A Lot of Money Equals 'A Little Oil'
Excerpted from 12 October 2009 edition of Peak Oil Review, published weekly by the Association for the Study of Peak Oil - USA
ASPO-USA: Are the projects sufficient to satisfy plateau production for a number of years, or do you think we’re headed for a decline in overall world production?
Sadad: The way you have to look at long-term supply is as a function of several factors. There are the technical factors: reserves, decline rates, depletion. There are the economic factors: investment rates based on price, based on the outlook for profitability. There are opportunity issues: access to exploration areas, access to depleted fields that maybe could benefit from enhanced recovery. And then there are the general geopolitical issues: can you get access to some areas; instability in Nigeria; Venezuelan domestic policy; Russian policies. So the long term is not strictly technical; it’s technical, political and economic.
At the same time, when we look at the technical side, yes there are many resources that have not been tapped. You could go to coal-to-liquids, you could go to gas-to-liquids, you could go to the ultra-deep ocean and Arctic regions, but these are all far more expensive and there is a ceiling to what the global economy can afford for energy. Roughly speaking, once you get to five to six percent of the global GDP being spent on oil, that’s about the ceiling. You cannot just assume that people will pay the price at higher and higher costs. For that reason, I do think we do have a boundary, we do have a limit to what is available with current technologies, in terms of supplementing supplies.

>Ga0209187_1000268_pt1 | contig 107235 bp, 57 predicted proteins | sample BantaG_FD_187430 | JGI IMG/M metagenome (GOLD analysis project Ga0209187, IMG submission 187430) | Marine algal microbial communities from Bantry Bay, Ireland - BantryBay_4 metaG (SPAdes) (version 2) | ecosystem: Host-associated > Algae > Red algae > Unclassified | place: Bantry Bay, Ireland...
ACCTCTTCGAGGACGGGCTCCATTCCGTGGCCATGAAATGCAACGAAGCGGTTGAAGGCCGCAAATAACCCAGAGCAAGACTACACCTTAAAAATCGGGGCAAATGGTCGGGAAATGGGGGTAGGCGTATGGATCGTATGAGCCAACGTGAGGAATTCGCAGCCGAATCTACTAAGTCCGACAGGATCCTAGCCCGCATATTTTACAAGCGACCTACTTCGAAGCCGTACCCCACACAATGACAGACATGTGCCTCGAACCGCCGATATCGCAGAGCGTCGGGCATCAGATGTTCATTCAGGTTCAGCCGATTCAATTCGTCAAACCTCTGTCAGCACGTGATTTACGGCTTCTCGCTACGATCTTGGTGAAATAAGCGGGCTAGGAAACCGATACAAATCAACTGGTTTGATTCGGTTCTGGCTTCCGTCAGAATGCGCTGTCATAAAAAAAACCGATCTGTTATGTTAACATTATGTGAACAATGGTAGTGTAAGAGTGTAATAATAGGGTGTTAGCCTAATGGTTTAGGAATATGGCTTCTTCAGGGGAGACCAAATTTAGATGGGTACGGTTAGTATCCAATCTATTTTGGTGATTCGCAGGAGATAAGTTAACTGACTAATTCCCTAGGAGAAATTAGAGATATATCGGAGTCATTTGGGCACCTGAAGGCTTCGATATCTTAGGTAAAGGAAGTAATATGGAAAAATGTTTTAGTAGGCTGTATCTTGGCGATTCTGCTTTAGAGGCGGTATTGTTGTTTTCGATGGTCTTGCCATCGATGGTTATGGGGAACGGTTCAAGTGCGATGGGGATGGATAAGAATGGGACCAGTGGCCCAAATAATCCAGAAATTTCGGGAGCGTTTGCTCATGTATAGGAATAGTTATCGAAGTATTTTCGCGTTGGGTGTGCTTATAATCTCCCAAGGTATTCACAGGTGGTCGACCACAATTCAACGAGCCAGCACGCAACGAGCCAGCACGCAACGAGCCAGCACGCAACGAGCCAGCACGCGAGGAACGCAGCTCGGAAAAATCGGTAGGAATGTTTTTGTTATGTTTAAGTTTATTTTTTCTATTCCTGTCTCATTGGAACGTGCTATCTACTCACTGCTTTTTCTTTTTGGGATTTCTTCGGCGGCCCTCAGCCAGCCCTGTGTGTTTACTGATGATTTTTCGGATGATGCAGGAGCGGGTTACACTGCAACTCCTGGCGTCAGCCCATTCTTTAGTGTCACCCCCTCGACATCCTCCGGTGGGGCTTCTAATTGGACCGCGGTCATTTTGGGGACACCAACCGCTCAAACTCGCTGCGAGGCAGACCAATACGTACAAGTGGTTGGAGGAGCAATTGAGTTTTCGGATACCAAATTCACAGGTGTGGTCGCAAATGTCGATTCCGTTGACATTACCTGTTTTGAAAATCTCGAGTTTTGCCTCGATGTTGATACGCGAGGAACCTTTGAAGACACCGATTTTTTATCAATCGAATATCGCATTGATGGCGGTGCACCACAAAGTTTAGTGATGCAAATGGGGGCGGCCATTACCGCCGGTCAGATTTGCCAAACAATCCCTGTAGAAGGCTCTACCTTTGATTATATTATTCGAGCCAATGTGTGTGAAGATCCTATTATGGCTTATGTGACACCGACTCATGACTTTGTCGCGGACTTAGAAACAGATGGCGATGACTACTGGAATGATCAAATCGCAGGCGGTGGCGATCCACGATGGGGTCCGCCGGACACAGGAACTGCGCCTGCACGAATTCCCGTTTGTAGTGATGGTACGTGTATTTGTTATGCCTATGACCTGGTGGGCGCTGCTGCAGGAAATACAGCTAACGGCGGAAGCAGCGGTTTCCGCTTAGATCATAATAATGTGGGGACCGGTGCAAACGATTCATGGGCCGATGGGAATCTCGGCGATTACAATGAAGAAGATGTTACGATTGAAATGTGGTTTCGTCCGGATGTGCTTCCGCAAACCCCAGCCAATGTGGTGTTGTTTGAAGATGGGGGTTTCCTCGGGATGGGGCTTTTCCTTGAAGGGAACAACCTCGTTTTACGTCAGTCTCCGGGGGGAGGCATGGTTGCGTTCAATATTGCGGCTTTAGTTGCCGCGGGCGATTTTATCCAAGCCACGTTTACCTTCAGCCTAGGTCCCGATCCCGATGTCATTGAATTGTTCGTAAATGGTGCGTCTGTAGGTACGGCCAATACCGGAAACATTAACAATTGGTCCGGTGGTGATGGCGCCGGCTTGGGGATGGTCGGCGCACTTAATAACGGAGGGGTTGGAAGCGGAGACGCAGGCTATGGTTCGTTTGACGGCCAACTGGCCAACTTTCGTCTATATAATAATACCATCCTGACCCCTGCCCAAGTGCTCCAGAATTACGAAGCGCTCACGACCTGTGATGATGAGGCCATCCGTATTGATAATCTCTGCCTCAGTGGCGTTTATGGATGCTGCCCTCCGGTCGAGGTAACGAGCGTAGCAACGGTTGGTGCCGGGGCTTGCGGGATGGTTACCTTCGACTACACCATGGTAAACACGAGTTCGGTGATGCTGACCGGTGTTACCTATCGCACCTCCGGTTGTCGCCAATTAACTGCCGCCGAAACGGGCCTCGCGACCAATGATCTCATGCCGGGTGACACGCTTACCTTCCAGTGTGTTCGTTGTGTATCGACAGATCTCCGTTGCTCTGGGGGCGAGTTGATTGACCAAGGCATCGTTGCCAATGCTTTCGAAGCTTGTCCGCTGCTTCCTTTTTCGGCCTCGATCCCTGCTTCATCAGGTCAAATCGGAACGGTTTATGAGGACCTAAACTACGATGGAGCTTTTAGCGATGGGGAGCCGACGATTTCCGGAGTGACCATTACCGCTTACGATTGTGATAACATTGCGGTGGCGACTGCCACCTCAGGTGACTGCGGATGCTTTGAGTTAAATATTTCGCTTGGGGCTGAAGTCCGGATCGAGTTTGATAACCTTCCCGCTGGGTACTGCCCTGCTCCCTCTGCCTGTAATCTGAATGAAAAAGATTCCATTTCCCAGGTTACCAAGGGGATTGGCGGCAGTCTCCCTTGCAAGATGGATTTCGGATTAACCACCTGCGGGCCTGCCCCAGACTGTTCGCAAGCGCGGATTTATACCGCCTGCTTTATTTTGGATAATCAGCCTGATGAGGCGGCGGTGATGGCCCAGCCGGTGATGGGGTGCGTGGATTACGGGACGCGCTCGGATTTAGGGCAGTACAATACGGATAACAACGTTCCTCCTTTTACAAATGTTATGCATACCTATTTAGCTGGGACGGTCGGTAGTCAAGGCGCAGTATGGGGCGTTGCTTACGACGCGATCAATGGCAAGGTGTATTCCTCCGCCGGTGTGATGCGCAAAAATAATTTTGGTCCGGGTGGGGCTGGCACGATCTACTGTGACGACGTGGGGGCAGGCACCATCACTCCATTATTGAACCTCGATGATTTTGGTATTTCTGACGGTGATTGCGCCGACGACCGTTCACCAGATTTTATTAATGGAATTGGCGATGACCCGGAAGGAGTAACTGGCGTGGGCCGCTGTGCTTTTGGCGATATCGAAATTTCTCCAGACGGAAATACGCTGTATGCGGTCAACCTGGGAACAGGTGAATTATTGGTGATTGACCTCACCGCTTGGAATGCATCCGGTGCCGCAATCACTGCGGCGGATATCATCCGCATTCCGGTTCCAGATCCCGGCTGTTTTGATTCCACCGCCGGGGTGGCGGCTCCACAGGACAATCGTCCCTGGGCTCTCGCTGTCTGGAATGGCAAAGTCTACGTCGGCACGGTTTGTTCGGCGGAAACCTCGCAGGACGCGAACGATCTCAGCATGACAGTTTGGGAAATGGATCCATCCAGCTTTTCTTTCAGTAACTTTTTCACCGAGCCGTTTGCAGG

However, you can mitigate demand. You can be more efficient, and that may be the hidden opportunity whereby, through improving the energy efficiency, we can use far less of the oil and gas to make them go a lot further. So yes, in a way there is a plateau, but the plateau is not a crisis; it’s an opportunity to be more efficient.
ASPO-USA: Two years ago you said, “the normal economic theory is not working in this case and that’s because there are ceilings in the oil industry that won’t allow the normal equation to work.” Can you follow up on that thought with where world oil production is today?